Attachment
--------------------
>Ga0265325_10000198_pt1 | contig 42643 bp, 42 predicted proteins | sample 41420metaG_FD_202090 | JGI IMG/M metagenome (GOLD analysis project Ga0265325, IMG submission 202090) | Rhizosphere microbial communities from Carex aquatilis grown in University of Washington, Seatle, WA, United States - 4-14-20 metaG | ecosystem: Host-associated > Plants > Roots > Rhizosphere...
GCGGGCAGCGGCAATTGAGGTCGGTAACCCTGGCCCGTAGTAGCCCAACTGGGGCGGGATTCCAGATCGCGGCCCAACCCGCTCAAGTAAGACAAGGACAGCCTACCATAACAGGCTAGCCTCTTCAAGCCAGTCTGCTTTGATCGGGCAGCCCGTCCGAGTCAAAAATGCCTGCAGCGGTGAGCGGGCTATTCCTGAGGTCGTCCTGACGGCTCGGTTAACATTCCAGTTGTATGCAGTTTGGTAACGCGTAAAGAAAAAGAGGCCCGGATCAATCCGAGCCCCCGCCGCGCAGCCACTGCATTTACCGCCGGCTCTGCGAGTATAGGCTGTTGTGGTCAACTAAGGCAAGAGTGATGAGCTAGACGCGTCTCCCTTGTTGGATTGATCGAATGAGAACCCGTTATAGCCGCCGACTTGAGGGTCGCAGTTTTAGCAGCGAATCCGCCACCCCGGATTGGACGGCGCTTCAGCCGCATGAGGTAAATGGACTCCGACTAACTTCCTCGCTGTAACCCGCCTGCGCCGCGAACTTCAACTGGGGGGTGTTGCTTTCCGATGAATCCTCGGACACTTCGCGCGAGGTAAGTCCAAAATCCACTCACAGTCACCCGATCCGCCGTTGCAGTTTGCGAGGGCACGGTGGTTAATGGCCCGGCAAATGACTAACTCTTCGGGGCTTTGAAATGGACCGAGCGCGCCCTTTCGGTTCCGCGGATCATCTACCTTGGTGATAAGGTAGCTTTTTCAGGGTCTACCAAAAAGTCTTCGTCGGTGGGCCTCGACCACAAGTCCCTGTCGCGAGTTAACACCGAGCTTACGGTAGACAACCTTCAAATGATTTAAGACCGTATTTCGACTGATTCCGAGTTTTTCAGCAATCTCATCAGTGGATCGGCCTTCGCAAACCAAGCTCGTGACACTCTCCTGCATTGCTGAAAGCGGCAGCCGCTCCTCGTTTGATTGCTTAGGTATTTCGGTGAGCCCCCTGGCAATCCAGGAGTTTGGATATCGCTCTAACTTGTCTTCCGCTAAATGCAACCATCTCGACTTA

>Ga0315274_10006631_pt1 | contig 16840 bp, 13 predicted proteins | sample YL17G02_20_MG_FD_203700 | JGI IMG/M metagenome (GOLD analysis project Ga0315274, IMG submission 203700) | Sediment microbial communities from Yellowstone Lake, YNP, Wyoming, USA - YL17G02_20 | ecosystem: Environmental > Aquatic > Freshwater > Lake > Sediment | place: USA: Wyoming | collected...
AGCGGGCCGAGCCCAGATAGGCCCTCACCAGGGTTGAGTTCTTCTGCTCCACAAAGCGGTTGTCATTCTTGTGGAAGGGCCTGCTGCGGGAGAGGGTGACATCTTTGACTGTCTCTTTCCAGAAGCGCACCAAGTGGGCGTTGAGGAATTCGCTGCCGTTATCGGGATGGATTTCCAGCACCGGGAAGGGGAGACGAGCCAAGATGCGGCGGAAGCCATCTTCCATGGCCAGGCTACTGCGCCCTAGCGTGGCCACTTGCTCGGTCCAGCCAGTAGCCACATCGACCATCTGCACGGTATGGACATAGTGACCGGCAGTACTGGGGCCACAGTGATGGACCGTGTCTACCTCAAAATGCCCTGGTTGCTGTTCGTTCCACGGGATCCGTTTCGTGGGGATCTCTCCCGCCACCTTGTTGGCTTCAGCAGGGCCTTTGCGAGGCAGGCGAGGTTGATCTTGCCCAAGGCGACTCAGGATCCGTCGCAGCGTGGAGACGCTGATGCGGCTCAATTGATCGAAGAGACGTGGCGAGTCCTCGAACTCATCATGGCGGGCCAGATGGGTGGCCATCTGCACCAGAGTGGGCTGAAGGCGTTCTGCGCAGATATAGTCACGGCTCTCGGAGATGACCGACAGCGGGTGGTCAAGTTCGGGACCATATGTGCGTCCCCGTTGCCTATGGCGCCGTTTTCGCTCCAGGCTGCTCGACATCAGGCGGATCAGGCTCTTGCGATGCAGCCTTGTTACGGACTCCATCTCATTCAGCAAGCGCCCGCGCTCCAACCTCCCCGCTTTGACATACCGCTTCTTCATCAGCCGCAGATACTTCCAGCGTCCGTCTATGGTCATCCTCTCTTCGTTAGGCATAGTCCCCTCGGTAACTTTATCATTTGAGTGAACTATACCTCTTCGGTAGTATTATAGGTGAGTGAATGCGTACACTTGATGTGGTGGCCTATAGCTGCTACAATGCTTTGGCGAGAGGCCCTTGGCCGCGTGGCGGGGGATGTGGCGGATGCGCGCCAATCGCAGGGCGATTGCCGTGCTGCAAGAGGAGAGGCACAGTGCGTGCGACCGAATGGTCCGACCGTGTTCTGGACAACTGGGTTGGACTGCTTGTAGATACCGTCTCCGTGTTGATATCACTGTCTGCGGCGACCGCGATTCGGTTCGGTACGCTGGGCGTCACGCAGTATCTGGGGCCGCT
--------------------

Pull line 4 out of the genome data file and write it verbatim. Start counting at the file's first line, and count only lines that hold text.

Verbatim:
AGCGGGCCGAGCCCAGATAGGCCCTCACCAGGGTTGAGTTCTTCTGCTCCACAAAGCGGTTGTCATTCTTGTGGAAGGGCCTGCTGCGGGAGAGGGTGACATCTTTGACTGTCTCTTTCCAGAAGCGCACCAAGTGGGCGTTGAGGAATTCGCTGCCGTTATCGGGATGGATTTCCAGCACCGGGAAGGGGAGACGAGCCAAGATGCGGCGGAAGCCATCTTCCATGGCCAGGCTACTGCGCCCTAGCGTGGCCACTTGCTCGGTCCAGCCAGTAGCCACATCGACCATCTGCACGGTATGGACATAGTGACCGGCAGTACTGGGGCCACAGTGATGGACCGTGTCTACCTCAAAATGCCCTGGTTGCTGTTCGTTCCACGGGATCCGTTTCGTGGGGATCTCTCCCGCCACCTTGTTGGCTTCAGCAGGGCCTTTGCGAGGCAGGCGAGGTTGATCTTGCCCAAGGCGACTCAGGATCCGTCGCAGCGTGGAGACGCTGATGCGGCTCAATTGATCGAAGAGACGTGGCGAGTCCTCGAACTCATCATGGCGGGCCAGATGGGTGGCCATCTGCACCAGAGTGGGCTGAAGGCGTTCTGCGCAGATATAGTCACGGCTCTCGGAGATGACCGACAGCGGGTGGTCAAGTTCGGGACCATATGTGCGTCCCCGTTGCCTATGGCGCCGTTTTCGCTCCAGGCTGCTCGACATCAGGCGGATCAGGCTCTTGCGATGCAGCCTTGTTACGGACTCCATCTCATTCAGCAAGCGCCCGCGCTCCAACCTCCCCGCTTTGACATACCGCTTCTTCATCAGCCGCAGATACTTCCAGCGTCCGTCTATGGTCATCCTCTCTTCGTTAGGCATAGTCCCCTCGGTAACTTTATCATTTGAGTGAACTATACCTCTTCGGTAGTATTATAGGTGAGTGAATGCGTACACTTGATGTGGTGGCCTATAGCTGCTACAATGCTTTGGCGAGAGGCCCTTGGCCGCGTGGCGGGGGATGTGGCGGATGCGCGCCAATCGCAGGGCGATTGCCGTGCTGCAAGAGGAGAGGCACAGTGCGTGCGACCGAATGGTCCGACCGTGTTCTGGACAACTGGGTTGGACTGCTTGTAGATACCGTCTCCGTGTTGATATCACTGTCTGCGGCGACCGCGATTCGGTTCGGTACGCTGGGCGTCACGCAGTATCTGGGGCCGCT